Winter evening constellations

Winter morning constellations

Circumpolar Constellations

The moon and the Zodiac, how are they related to each other?

Math: Light Year

How is it measured

How many miles

How many astrological units

How far away is the star nearest to the sun in light years?

Submit e-notes for Homeschool Astronomy Website

Feb. 4th or 5th - Observatory Session 1

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Build timelines

Find constellations

Evening

Morning

Make up new constellations based on observations

Feb. 7th- Session 2: Astronomical History

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Team 1 Ancient (up to 500 B.C. ), Classical World (499 B.C.-500 A.D.) & Middle Ages (500-1400 A.D.)

Earliest man

Human ancestry

Age of humans

Chart

Stonehenge (2,200 BC Britain)

Early Astronomers – What did they think and why?

Thales (624-547 B.C., Ionian)

Pythagoras (569-475 B.C., Ionian)

Aristotle (384-322 B.C., Greek)

Aristarchus (310-230 B.C., Greek)

Hipparchus (190-120 B.C., Greek)

Ptolemy (85-165 A.D., Greek)

What did they know/believe about astronomy in different parts of the world

Europe

Asia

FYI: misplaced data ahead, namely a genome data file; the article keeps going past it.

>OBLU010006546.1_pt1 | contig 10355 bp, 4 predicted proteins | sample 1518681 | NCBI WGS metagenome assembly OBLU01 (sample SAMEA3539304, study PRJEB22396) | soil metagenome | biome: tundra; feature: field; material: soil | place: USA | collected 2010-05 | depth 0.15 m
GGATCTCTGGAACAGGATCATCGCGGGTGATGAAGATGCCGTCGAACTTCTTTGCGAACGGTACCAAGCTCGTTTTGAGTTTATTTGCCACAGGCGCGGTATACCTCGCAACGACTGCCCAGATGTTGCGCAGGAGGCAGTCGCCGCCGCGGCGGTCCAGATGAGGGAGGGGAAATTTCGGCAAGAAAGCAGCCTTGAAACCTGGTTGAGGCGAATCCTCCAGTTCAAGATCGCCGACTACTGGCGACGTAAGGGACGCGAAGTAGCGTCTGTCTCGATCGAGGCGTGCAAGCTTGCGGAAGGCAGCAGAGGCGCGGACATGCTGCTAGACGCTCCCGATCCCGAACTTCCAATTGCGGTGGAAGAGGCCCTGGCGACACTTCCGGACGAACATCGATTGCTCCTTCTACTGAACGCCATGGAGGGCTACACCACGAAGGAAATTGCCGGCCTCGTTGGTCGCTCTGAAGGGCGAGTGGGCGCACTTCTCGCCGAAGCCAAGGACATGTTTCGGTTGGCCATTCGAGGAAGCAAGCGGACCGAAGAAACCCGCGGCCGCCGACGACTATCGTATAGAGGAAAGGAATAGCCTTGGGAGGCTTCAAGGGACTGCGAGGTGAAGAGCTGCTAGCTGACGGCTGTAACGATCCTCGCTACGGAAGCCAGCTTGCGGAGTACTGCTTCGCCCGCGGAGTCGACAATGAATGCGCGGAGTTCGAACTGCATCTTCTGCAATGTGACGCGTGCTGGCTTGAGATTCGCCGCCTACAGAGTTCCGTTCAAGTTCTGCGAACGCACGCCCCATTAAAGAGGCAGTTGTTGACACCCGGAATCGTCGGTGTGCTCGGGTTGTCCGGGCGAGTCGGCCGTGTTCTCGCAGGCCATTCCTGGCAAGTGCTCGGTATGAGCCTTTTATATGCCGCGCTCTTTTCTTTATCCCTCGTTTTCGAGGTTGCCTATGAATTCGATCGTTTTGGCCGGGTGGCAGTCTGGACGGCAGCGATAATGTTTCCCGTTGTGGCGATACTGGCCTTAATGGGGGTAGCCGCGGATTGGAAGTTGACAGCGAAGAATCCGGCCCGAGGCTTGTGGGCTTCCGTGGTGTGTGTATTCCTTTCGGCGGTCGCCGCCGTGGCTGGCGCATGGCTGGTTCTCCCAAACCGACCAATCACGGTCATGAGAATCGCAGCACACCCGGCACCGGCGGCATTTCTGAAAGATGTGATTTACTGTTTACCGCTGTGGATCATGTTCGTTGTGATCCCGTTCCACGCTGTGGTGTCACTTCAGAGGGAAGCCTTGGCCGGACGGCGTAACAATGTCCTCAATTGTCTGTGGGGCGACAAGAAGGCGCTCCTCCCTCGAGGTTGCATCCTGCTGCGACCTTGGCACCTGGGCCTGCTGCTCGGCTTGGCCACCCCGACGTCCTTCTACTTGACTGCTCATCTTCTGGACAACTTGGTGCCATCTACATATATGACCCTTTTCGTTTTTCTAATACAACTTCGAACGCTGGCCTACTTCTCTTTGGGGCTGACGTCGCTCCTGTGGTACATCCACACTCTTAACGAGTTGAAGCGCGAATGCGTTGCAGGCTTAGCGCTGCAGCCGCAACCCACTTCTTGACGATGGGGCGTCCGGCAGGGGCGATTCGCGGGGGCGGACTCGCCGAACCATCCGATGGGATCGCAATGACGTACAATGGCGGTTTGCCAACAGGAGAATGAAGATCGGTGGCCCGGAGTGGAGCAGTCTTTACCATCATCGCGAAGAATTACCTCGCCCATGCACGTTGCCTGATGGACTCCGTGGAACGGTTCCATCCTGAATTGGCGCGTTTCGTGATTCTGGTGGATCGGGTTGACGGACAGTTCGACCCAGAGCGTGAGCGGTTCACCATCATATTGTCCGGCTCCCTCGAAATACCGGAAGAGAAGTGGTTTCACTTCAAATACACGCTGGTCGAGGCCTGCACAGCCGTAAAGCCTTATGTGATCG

Chinese

Middle East

Arabs

Native Americans

Middle and South America

Historical records of supernovae

Supernova 1054 - Creation of the Crab Nebula

M1

Team 2 The Renaissance (1461-1600)

Celestial Navigation

What is it?

How does it work?

Nicholas Copernicus (1473-1543, Polish)

What did he think

Astronomy vs. astrology

Heliocentricity

Circular orbits

What happened to his ideas

Inventor of Telescopes

What were early telescopes like?

Pictures?

Tycho Brahe (1546-1601, Danish)

What did he contribute to astronomy?

Tycho’s Star

SN 1572, Tycho's Supernova

Pictures

Team 3 Age of Reason (1601-1750) & The Enlightenment (1700-1790)

Galileo Galilei (1564-1642, Italian)

What did he think?

What happened to his ideas

Johan Kepler (1571-1630, German)

What did he contribute to astronomy?

Ellipitical orbits

Kepler’s Star

SN 1604, Kepler’s Supernova

Information

Isaac Newton (1643-1727, British)

What did he contribute to astronomy?

Gravity
Planetary motion

Team 4 Modern Astronomy

Celestial Photography (1860 Warren De la Rue) Before Photography

Edwin Hubble (1889-1953, American)

What did he contribute to astronomy?

Hubble Space Telescope (HST)

Examples from Hubble scope

Where is it?

How is astronomy practiced today

NASA

Radio telescopes

Wide array telescopes

Space flight

Apollo
Mir SS and ISS

Feb. 14th- Session 3: Eyes, Binoculars, Telescopes and “Seeing”

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Team 1 Night Vision

What is “night vision”?

How long does it take to activate night vision?

What is “visual purple” and "visual orange”?

How many colors do you see during night vision?

Why do astronomers use red filters in their flashlights?

Team 2 How Telescopes Work

Focal length

Focal plane

How do you focus a telescope?

How do you change the power of a telescope?

What’s more important in a telescope, power or brightness?

Team 3 Different Types of Telescopes

Refractor

Reflector

Dobsonian

Schmidt/Cassegrain

Equatorial mount

Altitude/Azimuth mount

Team 4 How Binoculars work

Why two sets of lenses? Why not monoculars?

How powerful are binoculars?